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Praying for peace

The events of the past week have, understandably, shocked and disturbed many of us. The locations and characters are unsettlingly familiar; they are known to us through the canon of Scripture and, as such, draw each of us into events in ways that conflict in other places may not.

The barbarian nature of terrorist attacks against Israel should be condemned; equally, the response has the danger of not being proportionate (not that I would ever suggest an eye for an eye in such situations). Within the Gaza Strip, there is a concentration of people unlike that in other places around the world; one report I listened to suggested over 2 million people in a space not quite 25 miles deep, and as I write this, they have no water or electricity supply. The humanitarian costs and implications are enormous. The words of Pope Francis insightfully remind us that "terrorism and war do not lead to any solution, but only to death and suffering of so many innocent people." Clearly, the decisions made, and actions taken in the coming days have the potential to either start a path to peace and justice or lead to vengeance and ruin; this moment feels like a tipping point.

So, how should we respond as Christians in our services this weekend and, indeed, into the coming days and weeks?

To begin, we must acknowledge that those living in Gaza, as well as those living in Israel, are our sisters and brothers. “How good and pleasant it is when brothers and sisters dwell together in unity,” says Psalm 113. If the incarnation is to have any meaning, it must imply that every man, woman, and child on this planet is my sister and brother. When they are in pain, we should be moved as well.

Second, we should stop looking for a common enemy. We must acknowledge the need to reform our hearts before we can even consider reforming what is wrong in the hearts of others. The message of the cross was never intended to change others without first radically changing ourselves. My concern is that we have developed strong arm muscles by hurling stones while allowing our heart muscles to atrophy due to a lack of use in loving the 'other.'

Finally, we must pray. Not a polite two-line prayer added to our intercessions after the kids have left for their morning groups, nor as a post-script to the prayers for Ethel, who was a little off-colour last week as she celebrated her 83rd birthday, and Colin as he recovers from his hip replacement. What is needed is prayer that disrupts and interrupts our existing programmes, prayer that wears out the knees of our jeans, and prayer that expresses some of the pain and suffering seen in Gaza, Israel, and the wider Middle East. Let's be creative in going about this, bringing our best thinking and offering the space (and silence) for us to cry for peace.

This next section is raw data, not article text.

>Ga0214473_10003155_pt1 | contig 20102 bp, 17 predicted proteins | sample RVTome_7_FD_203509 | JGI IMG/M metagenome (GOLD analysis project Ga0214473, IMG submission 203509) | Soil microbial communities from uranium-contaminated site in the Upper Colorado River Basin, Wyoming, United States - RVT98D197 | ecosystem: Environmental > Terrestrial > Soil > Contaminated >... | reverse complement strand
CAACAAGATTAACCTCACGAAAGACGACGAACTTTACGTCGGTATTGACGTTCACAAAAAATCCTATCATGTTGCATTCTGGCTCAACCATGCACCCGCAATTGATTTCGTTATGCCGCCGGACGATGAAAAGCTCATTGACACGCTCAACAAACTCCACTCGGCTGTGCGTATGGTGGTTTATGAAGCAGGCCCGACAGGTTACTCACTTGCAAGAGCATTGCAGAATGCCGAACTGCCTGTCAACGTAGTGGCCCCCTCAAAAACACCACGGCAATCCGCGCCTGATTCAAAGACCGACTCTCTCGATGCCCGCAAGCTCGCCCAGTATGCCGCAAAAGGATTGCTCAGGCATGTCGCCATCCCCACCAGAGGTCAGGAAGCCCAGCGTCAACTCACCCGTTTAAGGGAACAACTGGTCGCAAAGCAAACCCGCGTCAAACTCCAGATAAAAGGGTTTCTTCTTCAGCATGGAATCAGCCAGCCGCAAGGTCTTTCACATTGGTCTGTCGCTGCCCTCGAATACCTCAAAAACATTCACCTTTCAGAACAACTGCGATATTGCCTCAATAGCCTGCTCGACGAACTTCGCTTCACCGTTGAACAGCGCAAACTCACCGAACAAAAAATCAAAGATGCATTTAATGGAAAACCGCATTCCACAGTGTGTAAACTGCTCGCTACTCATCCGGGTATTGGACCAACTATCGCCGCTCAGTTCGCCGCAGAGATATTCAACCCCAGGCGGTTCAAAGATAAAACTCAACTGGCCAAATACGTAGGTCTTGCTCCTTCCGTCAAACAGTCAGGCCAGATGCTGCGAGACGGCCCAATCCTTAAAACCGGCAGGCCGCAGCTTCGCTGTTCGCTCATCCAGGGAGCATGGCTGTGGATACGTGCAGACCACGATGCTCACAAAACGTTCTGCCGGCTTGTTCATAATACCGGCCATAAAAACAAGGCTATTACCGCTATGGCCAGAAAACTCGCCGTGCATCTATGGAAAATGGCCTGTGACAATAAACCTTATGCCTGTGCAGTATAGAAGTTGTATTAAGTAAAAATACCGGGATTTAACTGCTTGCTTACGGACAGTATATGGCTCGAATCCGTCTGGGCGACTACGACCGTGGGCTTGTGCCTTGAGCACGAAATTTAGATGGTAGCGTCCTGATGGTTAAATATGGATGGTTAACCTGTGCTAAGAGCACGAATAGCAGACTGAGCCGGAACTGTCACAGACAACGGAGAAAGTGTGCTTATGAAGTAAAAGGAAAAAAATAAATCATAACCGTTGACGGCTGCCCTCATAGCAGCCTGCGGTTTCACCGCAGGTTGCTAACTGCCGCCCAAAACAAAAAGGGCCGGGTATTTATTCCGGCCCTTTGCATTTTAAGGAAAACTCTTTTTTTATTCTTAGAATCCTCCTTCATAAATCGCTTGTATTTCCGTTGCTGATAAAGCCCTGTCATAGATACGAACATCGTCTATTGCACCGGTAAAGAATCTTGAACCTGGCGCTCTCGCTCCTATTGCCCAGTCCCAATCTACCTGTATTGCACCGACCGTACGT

Let me finish by sharing a prayer written by Rose Marie Berger, the senior editor of Sojourners magazine, which some may find helpful to integrate into services.

God of Comfort, send your Spirit to encompass all those whose lives are torn apart by violence and death in Israel and Palestine. You are the Advocate of the oppressed and the One whose eye is on the sparrow. Let arms reach out in healing, rather than aggression. Let hearts mourn rather than militarise.

God of Justice, give strength to those whose long work for a just peace might seem fruitless now. Strengthen their resolve. Do not let them feel alone. Show us how to support their work and bolster their courage. Guide religious leaders to model unity and reconciliation across lines of division. Guide political leaders to listen with their hearts as they seek peace and pursue it. Help all people choose the rigorous path of just peace and disavow violence.

God of Love, we lift up Palestine and Israel - its people, its land, its creatures. War is a monster that consumes everything in its path. Peace is a gift shared at meals of memory with Christians, Muslims, and Jews. Let us burn incense, not children. Let us break bread, not bodies. Let us plant olive groves, not cemeteries. We beg for love and compassion to prevail on all your holy mountains.

God of Hope, we lift up the cities of the region: Gaza City and Tel Aviv, Ramallah and Ashkelon, Deir El Balah and Sderot, so long divided, yet so filled with life and creativity. Come again to breathe peace on your peoples that all may recognise you.

God of Mercy, even now work on the hearts of combatants to choose life over death, reconciliation over retaliation, restoration over destruction. Help us resist antisemitism in all its forms, especially in our own churches. All people, Israelis, and Palestinians, deserve to live in peace and unafraid, with a right to determine their future together.

God of the Nations, let not one more child or elder be sacrificed on altars of political expediency. Keep safe all people from unjust leaders who would exploit vulnerability for their own distorted ends. Give wise discernment to those making decisions to pursue peace. Provide them insight into fostering well-being, freedom, and thriving for all. Teach all of us to resolve injustices with righteousness, not rockets. Guard our hearts against retaliation, and give us hearts for love alone.

Strengthen our faith in you, O God of All Flesh, even when we don't have clear answers, so that we may still offer ourselves non-violently for the cause of peace.


Simon Mattholie CEO, Rural Ministries


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